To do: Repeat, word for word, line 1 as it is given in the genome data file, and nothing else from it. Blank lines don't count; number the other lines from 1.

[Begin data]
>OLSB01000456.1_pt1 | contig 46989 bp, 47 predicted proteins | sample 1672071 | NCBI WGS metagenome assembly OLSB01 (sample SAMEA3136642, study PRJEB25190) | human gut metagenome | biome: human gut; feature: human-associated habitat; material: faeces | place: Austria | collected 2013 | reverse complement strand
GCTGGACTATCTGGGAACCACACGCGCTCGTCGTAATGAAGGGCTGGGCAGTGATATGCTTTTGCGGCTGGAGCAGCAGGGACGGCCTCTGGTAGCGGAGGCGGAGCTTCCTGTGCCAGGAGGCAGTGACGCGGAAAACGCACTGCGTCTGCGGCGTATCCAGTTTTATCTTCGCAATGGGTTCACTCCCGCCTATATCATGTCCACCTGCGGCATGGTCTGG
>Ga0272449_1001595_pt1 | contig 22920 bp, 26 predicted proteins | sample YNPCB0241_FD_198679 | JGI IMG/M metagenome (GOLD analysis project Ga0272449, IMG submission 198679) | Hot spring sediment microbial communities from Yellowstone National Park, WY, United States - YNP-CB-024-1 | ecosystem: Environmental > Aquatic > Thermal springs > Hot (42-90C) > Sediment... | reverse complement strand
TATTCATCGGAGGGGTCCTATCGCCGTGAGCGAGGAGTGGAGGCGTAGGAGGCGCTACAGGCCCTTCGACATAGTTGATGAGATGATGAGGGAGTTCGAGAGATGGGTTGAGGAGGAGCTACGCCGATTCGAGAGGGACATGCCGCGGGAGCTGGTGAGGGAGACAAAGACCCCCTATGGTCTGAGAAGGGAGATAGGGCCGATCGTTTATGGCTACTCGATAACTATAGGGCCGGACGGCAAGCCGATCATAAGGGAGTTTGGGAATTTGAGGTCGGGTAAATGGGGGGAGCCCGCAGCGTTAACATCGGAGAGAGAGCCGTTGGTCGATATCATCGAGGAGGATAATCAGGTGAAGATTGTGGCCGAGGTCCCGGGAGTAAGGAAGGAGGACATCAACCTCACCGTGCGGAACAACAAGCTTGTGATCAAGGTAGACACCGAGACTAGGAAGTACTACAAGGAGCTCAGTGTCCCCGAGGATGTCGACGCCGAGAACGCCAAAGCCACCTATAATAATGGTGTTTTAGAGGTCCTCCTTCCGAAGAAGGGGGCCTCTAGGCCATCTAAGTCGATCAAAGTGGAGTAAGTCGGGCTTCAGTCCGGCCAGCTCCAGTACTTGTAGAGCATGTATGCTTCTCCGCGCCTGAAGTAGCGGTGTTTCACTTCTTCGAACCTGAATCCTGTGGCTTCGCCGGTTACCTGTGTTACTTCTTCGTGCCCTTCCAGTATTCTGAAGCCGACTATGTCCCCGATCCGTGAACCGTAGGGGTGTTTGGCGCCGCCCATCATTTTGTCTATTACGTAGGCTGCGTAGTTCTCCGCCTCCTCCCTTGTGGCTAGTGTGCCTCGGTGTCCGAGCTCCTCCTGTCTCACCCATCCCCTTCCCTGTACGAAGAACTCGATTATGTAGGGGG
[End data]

>OLSB01000456.1_pt1 | contig 46989 bp, 47 predicted proteins | sample 1672071 | NCBI WGS metagenome assembly OLSB01 (sample SAMEA3136642, study PRJEB25190) | human gut metagenome | biome: human gut; feature: human-associated habitat; material: faeces | place: Austria | collected 2013 | reverse complement strand